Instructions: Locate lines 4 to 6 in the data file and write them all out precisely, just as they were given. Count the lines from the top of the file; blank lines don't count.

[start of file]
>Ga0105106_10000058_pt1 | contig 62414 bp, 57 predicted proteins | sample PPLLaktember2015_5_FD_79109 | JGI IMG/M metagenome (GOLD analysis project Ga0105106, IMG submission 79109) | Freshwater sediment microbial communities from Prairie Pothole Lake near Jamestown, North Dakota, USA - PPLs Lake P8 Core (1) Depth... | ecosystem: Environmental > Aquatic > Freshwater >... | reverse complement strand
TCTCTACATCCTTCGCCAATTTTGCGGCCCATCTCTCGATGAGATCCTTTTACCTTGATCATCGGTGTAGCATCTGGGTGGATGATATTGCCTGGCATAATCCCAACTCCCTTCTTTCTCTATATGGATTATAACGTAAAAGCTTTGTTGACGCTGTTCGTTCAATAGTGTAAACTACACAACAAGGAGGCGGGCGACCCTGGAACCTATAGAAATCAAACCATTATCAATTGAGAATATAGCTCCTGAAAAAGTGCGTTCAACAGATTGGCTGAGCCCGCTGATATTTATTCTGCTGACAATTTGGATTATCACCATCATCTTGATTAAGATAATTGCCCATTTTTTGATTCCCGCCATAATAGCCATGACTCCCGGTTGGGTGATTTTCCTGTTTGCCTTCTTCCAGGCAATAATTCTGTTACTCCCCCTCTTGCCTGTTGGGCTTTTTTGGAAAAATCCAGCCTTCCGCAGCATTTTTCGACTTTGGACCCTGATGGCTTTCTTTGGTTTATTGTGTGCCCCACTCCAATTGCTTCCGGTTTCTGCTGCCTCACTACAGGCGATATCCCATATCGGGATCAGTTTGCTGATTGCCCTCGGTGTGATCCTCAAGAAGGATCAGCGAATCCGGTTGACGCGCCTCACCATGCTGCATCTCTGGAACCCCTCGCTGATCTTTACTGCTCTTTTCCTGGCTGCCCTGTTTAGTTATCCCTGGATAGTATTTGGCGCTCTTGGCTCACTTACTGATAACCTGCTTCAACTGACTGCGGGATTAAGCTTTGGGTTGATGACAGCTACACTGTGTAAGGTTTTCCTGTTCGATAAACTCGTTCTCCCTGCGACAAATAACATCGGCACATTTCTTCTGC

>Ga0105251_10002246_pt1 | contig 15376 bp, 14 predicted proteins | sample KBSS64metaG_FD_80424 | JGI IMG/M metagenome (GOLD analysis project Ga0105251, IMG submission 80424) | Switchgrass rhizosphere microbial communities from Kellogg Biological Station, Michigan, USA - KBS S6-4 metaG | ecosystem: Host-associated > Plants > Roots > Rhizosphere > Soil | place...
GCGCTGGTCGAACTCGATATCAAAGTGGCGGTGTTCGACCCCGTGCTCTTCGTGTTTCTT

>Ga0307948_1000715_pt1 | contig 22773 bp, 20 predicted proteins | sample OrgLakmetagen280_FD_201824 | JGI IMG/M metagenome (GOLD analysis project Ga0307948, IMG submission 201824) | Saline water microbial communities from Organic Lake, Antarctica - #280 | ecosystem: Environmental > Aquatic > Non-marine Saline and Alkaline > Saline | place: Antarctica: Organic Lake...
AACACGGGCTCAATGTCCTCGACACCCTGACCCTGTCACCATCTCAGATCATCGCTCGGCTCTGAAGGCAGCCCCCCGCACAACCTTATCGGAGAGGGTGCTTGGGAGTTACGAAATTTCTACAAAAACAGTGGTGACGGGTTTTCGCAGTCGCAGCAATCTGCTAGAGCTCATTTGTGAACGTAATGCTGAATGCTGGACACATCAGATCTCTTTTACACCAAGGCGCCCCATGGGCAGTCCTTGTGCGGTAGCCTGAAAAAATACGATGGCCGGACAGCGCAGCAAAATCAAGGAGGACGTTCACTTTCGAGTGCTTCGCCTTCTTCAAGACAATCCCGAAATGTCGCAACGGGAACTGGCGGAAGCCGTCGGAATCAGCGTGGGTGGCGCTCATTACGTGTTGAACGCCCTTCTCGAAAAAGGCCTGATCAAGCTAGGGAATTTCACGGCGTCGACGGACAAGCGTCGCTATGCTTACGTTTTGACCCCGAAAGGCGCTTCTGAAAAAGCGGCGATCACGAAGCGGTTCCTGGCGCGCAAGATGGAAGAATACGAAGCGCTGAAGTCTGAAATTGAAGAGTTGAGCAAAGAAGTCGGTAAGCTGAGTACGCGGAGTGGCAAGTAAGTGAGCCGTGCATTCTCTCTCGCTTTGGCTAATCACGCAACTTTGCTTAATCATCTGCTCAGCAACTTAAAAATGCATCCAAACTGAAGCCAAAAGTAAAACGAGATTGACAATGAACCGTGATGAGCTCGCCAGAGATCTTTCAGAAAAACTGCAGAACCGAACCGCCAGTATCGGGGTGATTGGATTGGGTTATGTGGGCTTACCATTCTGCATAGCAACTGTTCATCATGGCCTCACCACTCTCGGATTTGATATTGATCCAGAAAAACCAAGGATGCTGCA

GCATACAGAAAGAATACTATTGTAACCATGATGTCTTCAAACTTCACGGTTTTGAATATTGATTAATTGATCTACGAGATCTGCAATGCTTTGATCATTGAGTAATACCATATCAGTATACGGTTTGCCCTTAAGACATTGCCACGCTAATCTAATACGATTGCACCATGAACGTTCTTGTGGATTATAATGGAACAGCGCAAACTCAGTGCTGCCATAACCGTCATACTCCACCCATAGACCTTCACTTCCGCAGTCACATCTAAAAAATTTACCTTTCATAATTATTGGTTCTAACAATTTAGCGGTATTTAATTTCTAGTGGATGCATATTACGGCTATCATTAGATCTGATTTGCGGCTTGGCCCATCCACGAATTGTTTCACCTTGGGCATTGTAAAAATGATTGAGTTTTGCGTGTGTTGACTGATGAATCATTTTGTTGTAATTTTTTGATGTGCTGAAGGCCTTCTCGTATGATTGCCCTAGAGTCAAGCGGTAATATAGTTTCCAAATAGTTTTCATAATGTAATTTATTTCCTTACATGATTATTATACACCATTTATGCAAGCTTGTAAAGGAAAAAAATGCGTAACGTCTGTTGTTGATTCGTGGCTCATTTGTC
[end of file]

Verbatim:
GCGCTGGTCGAACTCGATATCAAAGTGGCGGTGTTCGACCCCGTGCTCTTCGTGTTTCTT

>Ga0307948_1000715_pt1 | contig 22773 bp, 20 predicted proteins | sample OrgLakmetagen280_FD_201824 | JGI IMG/M metagenome (GOLD analysis project Ga0307948, IMG submission 201824) | Saline water microbial communities from Organic Lake, Antarctica - #280 | ecosystem: Environmental > Aquatic > Non-marine Saline and Alkaline > Saline | place: Antarctica: Organic Lake...
AACACGGGCTCAATGTCCTCGACACCCTGACCCTGTCACCATCTCAGATCATCGCTCGGCTCTGAAGGCAGCCCCCCGCACAACCTTATCGGAGAGGGTGCTTGGGAGTTACGAAATTTCTACAAAAACAGTGGTGACGGGTTTTCGCAGTCGCAGCAATCTGCTAGAGCTCATTTGTGAACGTAATGCTGAATGCTGGACACATCAGATCTCTTTTACACCAAGGCGCCCCATGGGCAGTCCTTGTGCGGTAGCCTGAAAAAATACGATGGCCGGACAGCGCAGCAAAATCAAGGAGGACGTTCACTTTCGAGTGCTTCGCCTTCTTCAAGACAATCCCGAAATGTCGCAACGGGAACTGGCGGAAGCCGTCGGAATCAGCGTGGGTGGCGCTCATTACGTGTTGAACGCCCTTCTCGAAAAAGGCCTGATCAAGCTAGGGAATTTCACGGCGTCGACGGACAAGCGTCGCTATGCTTACGTTTTGACCCCGAAAGGCGCTTCTGAAAAAGCGGCGATCACGAAGCGGTTCCTGGCGCGCAAGATGGAAGAATACGAAGCGCTGAAGTCTGAAATTGAAGAGTTGAGCAAAGAAGTCGGTAAGCTGAGTACGCGGAGTGGCAAGTAAGTGAGCCGTGCATTCTCTCTCGCTTTGGCTAATCACGCAACTTTGCTTAATCATCTGCTCAGCAACTTAAAAATGCATCCAAACTGAAGCCAAAAGTAAAACGAGATTGACAATGAACCGTGATGAGCTCGCCAGAGATCTTTCAGAAAAACTGCAGAACCGAACCGCCAGTATCGGGGTGATTGGATTGGGTTATGTGGGCTTACCATTCTGCATAGCAACTGTTCATCATGGCCTCACCACTCTCGGATTTGATATTGATCCAGAAAAACCAAGGATGCTGCA